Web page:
Representing Europeans: The 2009 European Parliament Election In Theory And Practice

Project: Research

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Description

"The growth in the EU's powers means that it can no longer carry out integration by stealth. Measures adopted to save the eurozone impose visible political costs without immediately visible benefits, which makes it more difficult to secure popular commitment to an ever closer union.

EU decision making occurs by consensus among the governing parties of member states, but on average they represent half their electorate, and with a multi-national Parliament whose MEPs disagree in seeking national votes but agree in endorsing EU integration. The many checks built into EU decision making institutionalise a high degree of horizontal accountability; an equally strong system of vertical accountability to Europe's citizens is lacking. However, voters can invoke their power as national citizens to pass judgment on the government that represents them in Brussels. National governments thus face competing pressures to agree with governments of other countries in the European Council and to deliver satisfaction to their own electorate. In most national referendums on EU issues, a majority endorse EU agreements.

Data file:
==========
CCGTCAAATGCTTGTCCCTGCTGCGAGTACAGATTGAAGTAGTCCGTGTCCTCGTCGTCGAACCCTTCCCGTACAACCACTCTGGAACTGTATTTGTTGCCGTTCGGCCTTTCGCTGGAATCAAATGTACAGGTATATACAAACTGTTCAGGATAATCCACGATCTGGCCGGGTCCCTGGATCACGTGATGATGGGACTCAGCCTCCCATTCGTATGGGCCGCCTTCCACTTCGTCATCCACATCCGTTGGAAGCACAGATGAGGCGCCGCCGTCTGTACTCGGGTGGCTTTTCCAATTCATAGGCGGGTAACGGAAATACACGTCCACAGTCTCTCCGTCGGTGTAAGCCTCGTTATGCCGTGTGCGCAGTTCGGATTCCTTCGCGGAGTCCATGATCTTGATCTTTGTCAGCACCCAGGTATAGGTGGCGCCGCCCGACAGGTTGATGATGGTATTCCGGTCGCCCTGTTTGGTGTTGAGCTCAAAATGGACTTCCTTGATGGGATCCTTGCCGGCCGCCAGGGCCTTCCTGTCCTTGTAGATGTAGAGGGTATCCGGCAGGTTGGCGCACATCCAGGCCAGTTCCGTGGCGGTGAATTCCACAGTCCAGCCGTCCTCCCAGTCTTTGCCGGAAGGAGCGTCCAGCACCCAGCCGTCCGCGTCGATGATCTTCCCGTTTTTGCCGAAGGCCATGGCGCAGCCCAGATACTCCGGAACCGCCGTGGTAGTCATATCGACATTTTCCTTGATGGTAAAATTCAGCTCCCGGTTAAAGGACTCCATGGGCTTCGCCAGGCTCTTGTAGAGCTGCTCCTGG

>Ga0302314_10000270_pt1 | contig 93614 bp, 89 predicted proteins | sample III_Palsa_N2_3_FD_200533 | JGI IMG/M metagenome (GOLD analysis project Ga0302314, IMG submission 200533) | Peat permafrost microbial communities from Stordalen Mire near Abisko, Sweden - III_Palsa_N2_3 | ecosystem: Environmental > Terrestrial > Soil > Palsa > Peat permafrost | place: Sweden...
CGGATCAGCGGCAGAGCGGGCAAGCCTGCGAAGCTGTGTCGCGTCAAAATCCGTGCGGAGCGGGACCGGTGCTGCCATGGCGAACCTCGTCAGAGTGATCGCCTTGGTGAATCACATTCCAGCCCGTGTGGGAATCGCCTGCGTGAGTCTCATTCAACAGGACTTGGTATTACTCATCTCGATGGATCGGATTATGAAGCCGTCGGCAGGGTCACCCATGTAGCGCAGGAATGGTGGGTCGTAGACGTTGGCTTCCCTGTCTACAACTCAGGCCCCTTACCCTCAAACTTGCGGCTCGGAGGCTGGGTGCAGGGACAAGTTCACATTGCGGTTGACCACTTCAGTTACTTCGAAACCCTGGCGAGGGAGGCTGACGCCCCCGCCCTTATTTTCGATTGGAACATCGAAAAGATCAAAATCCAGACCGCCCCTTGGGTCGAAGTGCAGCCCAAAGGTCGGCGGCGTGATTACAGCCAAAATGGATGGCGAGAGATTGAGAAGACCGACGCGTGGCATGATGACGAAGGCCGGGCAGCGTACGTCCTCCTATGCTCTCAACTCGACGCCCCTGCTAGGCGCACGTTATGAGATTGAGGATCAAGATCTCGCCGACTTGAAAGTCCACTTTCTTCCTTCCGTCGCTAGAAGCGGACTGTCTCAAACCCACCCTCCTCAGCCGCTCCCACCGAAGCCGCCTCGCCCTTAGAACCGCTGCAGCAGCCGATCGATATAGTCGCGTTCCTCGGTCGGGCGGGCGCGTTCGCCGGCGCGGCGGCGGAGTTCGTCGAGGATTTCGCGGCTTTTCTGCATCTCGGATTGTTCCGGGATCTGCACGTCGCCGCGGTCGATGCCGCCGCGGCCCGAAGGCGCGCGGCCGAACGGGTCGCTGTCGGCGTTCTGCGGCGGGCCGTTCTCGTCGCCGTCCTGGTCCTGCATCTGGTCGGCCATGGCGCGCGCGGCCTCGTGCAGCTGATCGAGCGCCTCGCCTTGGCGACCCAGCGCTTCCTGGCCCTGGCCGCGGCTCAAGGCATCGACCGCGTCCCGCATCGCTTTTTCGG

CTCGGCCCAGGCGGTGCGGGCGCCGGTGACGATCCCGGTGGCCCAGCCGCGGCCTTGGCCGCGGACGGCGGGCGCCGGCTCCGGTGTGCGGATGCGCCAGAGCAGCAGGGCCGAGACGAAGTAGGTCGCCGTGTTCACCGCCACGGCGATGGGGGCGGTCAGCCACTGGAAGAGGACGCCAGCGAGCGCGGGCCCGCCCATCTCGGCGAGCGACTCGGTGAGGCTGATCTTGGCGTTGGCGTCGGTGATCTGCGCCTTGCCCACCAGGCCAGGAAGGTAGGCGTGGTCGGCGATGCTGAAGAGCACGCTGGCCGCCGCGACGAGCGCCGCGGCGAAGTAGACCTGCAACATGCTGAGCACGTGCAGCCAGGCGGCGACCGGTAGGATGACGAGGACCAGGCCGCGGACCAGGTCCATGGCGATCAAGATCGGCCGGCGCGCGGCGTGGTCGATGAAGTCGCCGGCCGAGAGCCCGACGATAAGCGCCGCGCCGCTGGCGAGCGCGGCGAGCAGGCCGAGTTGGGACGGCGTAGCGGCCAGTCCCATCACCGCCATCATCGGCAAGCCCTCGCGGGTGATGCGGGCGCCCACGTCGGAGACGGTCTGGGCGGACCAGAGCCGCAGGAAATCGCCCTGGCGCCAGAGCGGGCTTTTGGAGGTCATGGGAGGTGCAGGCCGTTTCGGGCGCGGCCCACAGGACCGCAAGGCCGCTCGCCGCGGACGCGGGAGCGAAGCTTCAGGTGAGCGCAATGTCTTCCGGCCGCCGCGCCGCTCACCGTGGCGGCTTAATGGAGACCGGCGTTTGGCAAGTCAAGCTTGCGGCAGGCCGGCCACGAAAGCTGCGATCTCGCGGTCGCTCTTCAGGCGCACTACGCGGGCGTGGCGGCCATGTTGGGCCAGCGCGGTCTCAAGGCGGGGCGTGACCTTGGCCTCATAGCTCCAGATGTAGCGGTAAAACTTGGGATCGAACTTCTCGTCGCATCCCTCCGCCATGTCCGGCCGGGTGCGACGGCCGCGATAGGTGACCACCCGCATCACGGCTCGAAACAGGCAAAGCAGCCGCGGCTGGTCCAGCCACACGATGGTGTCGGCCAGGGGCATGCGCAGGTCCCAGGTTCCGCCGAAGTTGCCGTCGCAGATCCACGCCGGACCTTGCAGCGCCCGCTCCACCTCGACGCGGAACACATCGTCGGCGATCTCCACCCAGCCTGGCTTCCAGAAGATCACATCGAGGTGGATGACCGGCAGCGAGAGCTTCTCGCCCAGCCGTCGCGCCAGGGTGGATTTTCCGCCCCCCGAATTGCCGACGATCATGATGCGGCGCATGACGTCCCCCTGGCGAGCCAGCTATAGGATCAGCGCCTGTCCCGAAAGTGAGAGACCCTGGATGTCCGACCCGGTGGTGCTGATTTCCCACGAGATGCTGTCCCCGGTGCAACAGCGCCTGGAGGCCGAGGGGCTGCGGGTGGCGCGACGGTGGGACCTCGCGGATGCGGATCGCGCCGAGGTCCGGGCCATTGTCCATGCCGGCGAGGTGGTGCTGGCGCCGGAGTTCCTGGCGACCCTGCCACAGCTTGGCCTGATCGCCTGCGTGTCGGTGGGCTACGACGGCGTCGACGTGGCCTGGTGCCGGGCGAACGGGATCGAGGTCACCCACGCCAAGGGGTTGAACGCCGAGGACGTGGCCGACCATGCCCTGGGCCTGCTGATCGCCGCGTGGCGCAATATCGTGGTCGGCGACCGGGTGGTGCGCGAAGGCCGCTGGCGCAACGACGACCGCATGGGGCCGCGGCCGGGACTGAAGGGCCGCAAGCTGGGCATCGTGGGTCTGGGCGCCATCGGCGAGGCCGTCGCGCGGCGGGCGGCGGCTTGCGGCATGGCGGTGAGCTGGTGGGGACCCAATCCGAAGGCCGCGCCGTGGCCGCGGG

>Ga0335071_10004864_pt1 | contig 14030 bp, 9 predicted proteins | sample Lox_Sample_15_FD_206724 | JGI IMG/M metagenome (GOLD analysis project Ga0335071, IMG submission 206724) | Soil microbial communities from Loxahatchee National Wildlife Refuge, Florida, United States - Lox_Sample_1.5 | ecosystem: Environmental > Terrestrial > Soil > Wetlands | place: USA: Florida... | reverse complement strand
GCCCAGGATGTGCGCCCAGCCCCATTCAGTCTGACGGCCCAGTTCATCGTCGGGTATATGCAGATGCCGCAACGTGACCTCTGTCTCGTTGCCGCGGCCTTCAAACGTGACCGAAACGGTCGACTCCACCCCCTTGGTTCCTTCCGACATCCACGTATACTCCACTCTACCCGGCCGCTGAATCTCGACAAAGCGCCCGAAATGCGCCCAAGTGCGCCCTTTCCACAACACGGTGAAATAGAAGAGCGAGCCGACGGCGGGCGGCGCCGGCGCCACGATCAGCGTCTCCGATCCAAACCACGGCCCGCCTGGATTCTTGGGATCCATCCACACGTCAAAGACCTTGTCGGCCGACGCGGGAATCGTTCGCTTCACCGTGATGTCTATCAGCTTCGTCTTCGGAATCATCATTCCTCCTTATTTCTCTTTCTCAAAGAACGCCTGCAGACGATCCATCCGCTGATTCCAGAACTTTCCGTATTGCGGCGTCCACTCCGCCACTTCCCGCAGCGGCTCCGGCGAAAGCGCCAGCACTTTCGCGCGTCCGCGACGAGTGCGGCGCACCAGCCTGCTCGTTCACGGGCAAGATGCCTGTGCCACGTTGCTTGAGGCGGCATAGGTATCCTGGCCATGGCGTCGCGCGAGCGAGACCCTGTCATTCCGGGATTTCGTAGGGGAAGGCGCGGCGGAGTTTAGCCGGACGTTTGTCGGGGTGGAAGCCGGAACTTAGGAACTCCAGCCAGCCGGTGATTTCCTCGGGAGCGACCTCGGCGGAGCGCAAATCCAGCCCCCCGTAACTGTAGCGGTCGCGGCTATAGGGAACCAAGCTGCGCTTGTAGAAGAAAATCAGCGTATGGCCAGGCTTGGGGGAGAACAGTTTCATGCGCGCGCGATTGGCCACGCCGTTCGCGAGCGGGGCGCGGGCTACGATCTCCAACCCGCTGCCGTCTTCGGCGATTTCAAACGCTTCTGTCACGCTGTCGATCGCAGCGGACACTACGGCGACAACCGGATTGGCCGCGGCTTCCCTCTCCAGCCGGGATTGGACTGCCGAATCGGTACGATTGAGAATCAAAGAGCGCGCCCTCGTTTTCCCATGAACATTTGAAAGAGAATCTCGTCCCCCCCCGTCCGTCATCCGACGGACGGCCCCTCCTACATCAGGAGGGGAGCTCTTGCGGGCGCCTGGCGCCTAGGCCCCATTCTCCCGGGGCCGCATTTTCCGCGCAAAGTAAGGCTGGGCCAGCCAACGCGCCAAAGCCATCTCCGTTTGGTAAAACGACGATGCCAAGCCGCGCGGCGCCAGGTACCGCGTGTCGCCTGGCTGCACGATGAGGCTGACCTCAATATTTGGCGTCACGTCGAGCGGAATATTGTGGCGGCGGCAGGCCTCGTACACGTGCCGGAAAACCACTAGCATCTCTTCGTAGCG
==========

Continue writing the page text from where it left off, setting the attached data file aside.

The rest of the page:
If EU powers are to expand, the project recommends that more use should be made of national referendums to test popular commitment to EU treaties. This will also require differentiated integration so that member states where majorities want more integration may proceed while those that do not can stay where they are."
StatusFinished
Effective start/end date8/03/127/12/12

Funding

  • ESRC (Economic and Social Research Council): £151,820.00
  1. Static and dynamic views of European integration

    Research output: Contribution to journalArticle

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